Canada’s Mounties among government employees hit by LockBit

The Canadian government in Ottawa has disclosed a major cyber incident affecting the personal data of thousands of public sector workers – including officers of the world-famous Royal Canadian Mounted Police (RCMP), the Mounties – in a LockBit ransomware attack.

The cyber attack appears to have unfolded at the end of September 2023, hitting two specialist suppliers of personnel relocation services that work with the Canadian government – Brookfield Global Relocation Services (BGRS) and SIRVA Worldwide Relocation & Moving Services, which are in the process of merging.

Rumours of an incident had supposedly been common knowledge within the Canadian armed forces for some time, with military sources telling Canadian public broadcaster CBC over a month ago that the BGRS online portal was down and that they had been told to take precautionary measures.

LockBit’s involvement, confirmed via a posting to the cartel’s dark web leak site in which the operation claimed to have stolen 1.5TB of documents and revealed negotiations with SIRVA had failed, was first reported by Bleeping Computer.

In a statement, the Treasury Board of Canada secretariat said: “On October 19 2023, Brookfield Global Relocation Services (BGRS) informed the Government of Canada of a breach involving Government of Canada information held by BGRS and SIRVA Canada systems….

“Upon learning about this incident, the government took immediate action to investigate the breach, which involves information held by the companies about current and former Government of Canada employees, members of the Canadian Armed Forces and Royal Canadian Mounted Police personnel. This incident was also reported to the Canadian Centre for Cyber Security, the Office of the Privacy Commissioner, and the Royal Canadian Mounted Police.”

The secretariat said: “At this time, given the significant volume of data being assessed, we cannot yet identify specific individuals impacted; however, preliminary information indicates that breached information could belong to anyone who has used relocation services as early as 1999 and may include any personal and financial information that employees provided to the companies.  

“The government of Canada is not waiting for the outcomes of this analysis and is taking a proactive, precautionary approach to support those potentially affected.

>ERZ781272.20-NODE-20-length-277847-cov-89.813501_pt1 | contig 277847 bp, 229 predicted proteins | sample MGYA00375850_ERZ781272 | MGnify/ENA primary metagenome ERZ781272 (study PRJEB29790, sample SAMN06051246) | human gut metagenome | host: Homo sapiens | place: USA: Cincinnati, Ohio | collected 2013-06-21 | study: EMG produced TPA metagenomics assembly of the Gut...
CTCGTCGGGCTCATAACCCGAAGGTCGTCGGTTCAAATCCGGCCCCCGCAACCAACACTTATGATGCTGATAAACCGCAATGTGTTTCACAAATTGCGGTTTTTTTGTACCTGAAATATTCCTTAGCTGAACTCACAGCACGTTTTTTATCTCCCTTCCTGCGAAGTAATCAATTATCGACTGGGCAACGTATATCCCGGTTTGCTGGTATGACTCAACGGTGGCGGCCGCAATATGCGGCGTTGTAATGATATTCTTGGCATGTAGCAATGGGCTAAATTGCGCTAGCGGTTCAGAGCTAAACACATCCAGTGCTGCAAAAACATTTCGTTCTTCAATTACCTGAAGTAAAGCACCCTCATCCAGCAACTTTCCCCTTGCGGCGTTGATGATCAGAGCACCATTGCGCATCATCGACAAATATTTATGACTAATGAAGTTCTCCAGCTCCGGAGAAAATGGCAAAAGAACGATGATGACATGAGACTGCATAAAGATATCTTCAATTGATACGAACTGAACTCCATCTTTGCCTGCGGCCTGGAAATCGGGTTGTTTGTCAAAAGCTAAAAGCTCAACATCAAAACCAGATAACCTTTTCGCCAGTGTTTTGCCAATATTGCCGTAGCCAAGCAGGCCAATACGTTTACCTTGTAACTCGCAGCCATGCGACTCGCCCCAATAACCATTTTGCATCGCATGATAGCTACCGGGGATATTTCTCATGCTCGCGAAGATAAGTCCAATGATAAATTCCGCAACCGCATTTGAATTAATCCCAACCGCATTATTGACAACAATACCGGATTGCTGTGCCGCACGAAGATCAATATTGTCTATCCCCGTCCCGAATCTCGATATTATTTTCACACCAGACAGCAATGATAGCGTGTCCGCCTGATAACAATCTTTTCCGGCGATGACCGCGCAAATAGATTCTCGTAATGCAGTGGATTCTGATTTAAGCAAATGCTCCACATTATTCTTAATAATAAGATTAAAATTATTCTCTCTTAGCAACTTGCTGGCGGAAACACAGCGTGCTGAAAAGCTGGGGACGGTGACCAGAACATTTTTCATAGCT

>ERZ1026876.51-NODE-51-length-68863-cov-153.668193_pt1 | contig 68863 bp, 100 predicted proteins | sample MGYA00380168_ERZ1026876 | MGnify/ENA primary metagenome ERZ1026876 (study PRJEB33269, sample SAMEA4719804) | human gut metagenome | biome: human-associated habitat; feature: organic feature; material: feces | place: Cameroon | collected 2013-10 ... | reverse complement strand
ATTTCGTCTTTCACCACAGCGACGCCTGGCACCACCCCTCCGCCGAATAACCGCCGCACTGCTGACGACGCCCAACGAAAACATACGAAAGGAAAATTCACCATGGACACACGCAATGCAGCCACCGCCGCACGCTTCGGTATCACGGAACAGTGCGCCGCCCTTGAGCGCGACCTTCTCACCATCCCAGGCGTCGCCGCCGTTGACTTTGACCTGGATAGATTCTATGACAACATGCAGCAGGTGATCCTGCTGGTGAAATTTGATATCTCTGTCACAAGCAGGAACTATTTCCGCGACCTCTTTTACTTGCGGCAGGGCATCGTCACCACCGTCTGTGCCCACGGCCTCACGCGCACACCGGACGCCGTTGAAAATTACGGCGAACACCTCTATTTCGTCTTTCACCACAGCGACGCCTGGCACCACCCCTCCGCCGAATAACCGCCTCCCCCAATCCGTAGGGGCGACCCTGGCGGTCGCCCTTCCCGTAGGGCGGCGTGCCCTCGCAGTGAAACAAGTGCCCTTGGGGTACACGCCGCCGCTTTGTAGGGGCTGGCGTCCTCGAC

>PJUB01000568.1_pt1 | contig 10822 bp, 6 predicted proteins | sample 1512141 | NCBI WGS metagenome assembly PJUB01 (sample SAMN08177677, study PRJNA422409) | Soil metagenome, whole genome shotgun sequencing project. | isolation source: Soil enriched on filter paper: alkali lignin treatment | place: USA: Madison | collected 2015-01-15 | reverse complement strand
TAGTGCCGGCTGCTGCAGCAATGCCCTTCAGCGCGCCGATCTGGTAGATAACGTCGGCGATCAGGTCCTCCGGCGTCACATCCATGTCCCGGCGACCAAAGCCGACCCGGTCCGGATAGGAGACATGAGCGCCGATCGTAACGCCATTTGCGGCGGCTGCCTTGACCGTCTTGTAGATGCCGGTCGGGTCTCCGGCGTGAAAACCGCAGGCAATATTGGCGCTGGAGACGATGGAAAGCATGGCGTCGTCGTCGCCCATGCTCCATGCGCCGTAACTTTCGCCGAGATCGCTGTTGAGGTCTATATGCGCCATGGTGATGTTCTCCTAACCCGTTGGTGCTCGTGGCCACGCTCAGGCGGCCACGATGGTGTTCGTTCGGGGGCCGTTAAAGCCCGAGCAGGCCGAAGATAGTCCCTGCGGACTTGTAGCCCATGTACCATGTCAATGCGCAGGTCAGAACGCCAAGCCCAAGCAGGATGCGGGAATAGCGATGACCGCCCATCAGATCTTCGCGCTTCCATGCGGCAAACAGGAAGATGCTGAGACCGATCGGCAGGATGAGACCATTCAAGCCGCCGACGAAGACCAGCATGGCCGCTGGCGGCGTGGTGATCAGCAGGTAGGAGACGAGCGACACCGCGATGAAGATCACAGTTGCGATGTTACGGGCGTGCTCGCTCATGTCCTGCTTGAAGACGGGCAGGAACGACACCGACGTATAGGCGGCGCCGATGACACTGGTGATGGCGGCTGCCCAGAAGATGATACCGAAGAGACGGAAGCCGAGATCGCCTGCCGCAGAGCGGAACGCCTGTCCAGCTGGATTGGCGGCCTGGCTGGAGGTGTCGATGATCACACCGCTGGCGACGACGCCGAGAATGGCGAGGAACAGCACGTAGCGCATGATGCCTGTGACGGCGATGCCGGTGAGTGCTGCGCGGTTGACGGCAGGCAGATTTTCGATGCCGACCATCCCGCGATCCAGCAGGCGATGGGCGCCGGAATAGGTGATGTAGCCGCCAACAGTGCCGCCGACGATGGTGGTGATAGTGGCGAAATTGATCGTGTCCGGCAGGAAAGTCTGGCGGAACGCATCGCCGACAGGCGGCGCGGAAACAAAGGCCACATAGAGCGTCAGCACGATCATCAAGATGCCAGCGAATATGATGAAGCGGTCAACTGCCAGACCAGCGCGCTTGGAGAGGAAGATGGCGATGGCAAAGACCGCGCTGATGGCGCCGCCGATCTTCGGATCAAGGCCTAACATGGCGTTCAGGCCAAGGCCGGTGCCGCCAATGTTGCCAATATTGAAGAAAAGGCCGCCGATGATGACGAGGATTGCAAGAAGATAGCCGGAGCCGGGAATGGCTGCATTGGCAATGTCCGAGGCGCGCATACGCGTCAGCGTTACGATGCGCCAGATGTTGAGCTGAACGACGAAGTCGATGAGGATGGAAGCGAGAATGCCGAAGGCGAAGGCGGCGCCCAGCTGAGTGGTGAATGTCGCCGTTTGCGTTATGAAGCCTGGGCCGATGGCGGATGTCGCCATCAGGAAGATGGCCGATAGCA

“Services such as credit monitoring or reissuing valid passports that may have been compromised will be provided to current and former members of the public service, RCMP, and the Canadian Armed Forces who have relocated with BGRS or SIRVA Canada during the last 24 years. Additional details about the services that will be offered, and how to access them, will be provided as soon as possible.”

The Canadian government is urging current and former employees who may be at risk to update any login credentials that may be similar to those used with BGRS or SIRVA to enable multifactor authentication on any accounts used for online transactions and to monitor online accounts for unusual activity.

One of the world’s largest household removal services providers, SIRVA operates in over 170 countries through various brands, with its UK and European moving operations run under the Allied brand, which is also known as Allied Van Lines.

The organisation has not spoken about the LockBit incident specifically, but given that high-value real estate transactions are frequently targeted by cyber criminals, provides its own advice and guidance to users of its services on how to protect themselves.

EasyDMARC CEO and co-founder Gerasim Hovhannisyan commented: “The Canadian government’s statement highlights that confidential data can be vulnerable regardless of how security-conscious an organisation or government is. The important consideration now is informing those impacted how to avoid opportunistic attacks stemming from these events.

“Public sector cyber resilience has barely been out of the headlines in recent months. The bottom line is that similar attacks are likely to continue unless governments worldwide prioritise a security framework that seriously incorporates the growing risks of supply chain attacks.

“By doing so and encouraging the same proactivity from their partners, governments will be in a much-improved position to protect the data of their employees and citizens,” added Hovhannisyan.


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